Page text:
REVIEW: Calling the Shots by Ellen Hartman
Dear Ms. Hartman:
I’ve really loved some of your past Superromances particularly because I think you do such a great job of creating authentic, believable people in your stories. While the prose was still strong, I felt that the pacing was a bit slow, the ending was a bit too dramatic and the characters weren’t quite as vivid.
Clare Sampson has had trouble allowing anyone to create permanent bonds with her. She takes this to extremes by moving her and her son all over the country taking on new computer consulting jobs. This might not have presented a problem but for her son, Tim, a 13 year old tired of their nomadic existence. He doesn’t want to make new friends, attend a new school, join new clubs each and every year. The fact that Clare never realized this seems a bit odd and her surprise at Tim’s unhappiness seems almost disingenuous or, at the very least, myopic. Clare’s latest stop is upstate New York and Tim has joined the youth hockey team even though he has never played hockey before.
Allie is the 13 year old daughter of Bryan James, a former high school hockey star who went to college on a hockey scholarship and subsequently ruined his future one drunken night that resulted in a knee injury. His ex wife got a choice gig as a celebrity hairstylist for a reality tv show in California and Bryan is single parenting for the first time in his life. It’s not going well. His daughter Allie is getting into fights at school and refusing to talk to him.
Neither Clare or Bryan came off as insightful parents (or the ex wife for that matter) yet Allie and Tim were presented as fairly well adjusted minus a few slamming of doors and fighting. Allie, in particular, seemed a bit paint by numbers given that Bryan was never around before her mom up and left and now her mom has up and left. For a book that centered around Clare and Bryan’s relationships with their kids, I just felt that Allie and Tim were underdrawn even if their conflicts, emotions, rebellions seemed reasonable for their age.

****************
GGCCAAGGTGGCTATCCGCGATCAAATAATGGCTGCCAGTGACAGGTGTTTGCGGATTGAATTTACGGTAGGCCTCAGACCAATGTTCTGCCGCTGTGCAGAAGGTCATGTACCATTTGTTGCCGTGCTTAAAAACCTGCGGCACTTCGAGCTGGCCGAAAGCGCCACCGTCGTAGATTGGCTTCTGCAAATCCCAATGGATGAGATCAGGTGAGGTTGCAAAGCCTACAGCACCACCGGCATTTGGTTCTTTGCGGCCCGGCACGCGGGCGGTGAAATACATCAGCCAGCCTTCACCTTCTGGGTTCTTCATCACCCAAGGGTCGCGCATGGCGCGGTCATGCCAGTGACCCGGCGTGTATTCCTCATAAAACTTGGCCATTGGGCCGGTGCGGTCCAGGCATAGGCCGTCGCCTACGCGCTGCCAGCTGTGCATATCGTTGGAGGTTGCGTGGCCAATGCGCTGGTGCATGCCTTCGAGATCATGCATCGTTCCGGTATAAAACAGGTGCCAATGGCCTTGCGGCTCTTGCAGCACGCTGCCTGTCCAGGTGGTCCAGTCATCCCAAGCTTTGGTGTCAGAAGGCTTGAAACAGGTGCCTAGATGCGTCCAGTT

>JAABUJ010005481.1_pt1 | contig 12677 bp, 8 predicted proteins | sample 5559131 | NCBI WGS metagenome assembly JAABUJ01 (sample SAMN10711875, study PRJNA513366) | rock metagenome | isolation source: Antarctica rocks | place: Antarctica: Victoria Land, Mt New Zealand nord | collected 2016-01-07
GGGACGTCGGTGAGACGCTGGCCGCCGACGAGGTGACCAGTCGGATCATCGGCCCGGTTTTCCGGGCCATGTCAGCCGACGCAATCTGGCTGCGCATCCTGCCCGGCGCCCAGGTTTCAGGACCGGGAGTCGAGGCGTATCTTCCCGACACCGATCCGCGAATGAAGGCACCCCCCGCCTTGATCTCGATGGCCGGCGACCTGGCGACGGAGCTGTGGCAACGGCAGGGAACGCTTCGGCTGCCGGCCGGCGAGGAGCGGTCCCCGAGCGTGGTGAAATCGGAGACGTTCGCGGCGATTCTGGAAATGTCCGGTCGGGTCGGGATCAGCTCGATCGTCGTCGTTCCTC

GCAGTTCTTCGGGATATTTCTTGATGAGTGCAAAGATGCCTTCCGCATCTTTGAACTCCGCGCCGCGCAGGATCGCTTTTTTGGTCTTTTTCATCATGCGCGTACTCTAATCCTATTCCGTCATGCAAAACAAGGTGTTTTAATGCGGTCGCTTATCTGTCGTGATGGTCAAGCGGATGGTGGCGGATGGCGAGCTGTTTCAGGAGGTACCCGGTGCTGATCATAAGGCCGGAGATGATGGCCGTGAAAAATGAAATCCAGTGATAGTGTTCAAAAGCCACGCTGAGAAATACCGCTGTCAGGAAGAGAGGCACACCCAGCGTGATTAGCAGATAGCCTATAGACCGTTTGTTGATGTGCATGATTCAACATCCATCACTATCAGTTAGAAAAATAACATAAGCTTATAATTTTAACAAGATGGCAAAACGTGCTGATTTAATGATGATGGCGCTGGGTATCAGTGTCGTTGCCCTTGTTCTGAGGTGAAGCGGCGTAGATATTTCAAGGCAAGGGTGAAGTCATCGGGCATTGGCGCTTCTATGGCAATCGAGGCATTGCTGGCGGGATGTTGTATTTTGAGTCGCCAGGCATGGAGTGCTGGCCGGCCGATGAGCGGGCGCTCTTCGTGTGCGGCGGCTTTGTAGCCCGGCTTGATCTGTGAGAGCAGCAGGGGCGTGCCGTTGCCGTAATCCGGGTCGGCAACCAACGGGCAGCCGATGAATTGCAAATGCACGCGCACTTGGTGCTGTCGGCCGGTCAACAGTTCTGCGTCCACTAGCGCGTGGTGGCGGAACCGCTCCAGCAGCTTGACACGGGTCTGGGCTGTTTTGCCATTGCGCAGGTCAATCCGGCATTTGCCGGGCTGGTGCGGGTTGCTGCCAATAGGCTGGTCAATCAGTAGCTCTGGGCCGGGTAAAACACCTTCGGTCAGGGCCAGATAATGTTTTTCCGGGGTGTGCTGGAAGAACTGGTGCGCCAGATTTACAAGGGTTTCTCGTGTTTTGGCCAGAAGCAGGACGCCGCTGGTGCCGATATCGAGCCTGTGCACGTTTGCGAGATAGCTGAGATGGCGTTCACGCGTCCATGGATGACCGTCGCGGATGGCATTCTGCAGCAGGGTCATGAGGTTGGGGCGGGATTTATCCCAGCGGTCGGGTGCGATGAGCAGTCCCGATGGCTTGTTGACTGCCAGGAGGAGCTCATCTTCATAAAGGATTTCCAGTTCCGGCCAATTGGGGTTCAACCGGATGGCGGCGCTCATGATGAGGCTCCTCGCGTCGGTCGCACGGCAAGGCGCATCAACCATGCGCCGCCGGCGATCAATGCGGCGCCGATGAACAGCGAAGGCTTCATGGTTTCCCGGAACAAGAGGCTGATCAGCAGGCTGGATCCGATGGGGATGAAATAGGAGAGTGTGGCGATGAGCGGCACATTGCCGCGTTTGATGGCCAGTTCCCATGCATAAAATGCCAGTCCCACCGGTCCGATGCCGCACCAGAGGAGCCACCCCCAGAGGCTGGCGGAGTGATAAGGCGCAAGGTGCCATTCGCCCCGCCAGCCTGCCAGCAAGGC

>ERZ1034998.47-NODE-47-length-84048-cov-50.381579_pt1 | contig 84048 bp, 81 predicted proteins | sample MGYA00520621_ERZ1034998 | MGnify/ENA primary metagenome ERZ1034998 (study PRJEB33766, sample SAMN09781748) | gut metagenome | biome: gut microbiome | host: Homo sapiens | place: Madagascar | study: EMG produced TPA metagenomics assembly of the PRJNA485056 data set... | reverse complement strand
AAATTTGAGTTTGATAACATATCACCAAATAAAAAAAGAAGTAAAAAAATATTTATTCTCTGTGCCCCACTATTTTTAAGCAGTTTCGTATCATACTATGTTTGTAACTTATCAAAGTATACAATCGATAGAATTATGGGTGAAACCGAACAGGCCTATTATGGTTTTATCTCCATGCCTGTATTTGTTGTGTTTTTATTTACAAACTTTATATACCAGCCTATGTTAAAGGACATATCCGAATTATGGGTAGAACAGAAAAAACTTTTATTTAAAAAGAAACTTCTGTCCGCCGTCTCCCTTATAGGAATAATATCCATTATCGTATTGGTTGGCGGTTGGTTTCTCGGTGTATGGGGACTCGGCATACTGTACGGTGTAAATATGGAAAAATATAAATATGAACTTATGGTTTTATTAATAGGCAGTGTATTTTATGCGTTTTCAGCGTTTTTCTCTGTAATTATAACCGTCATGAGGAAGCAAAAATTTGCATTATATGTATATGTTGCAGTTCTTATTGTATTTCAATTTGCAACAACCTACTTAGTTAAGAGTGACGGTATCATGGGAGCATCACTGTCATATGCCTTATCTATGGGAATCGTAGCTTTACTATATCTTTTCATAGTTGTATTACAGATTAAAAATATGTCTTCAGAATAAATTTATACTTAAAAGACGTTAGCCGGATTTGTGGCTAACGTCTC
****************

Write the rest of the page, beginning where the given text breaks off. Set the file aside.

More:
Allie and Tim are both on the youth hockey team in upstate New York and engage in fisticuffs at the rink. If they don’t participate in mediation, Allie will get thrown off the team and then the team won’t make State. Clare doesn’t like this but when she is confronted with the reality that everyone in the town will hate her son and her if Allie is kicked off, she quickly assents to mediation. The mediation involves the kids engaging in six weeks of group activity with their parents which places Clare and Bryan in close proximity; not to mention their meetings at the hockey arena.
I wondered if there wasn’t too much going on in this book. The teenage anxiety could have been sufficient for one book but through in two teenagers suffering from identity crisis and abandonment, throw in Clare’s inability to allow someone else into her life, Bryan’s unexplained failed marriage, and the nearly non existent ex wife, I felt that each issue only received a cursory look.
Then there the issues that weren’t addressed. Bryan sits down and works out his finances at one point as his problems with Allie are endangering his job. Clare, however, is only supposed to be in the town for a little under one year. There is no mention as to whether there would be any work for her after this contract is over. Even if she wanted to settle down, would she financially be able to do so? Then there was the burgeoning teen romance between Allie and Tim. How would that be affected by Clare and Bryan’s relationship? How would Allie respond to Clare’s insertion into their lives when Allie’s mother had recently abandoned her?
Clare played the prickly closed role v. Bryan’s more open, willing to take chances, role. The romance doesn’t really pick up toward the latter half of the book. What results in the resolution of Clare’s conflict – her unwillingness to open up and make herself emotionally vulnerable by becoming attached to something (a town) or someone (Bryan) – really frustrated me and I felt that it was a rushed ending which wasn’t half as thoughtful as most of the book. C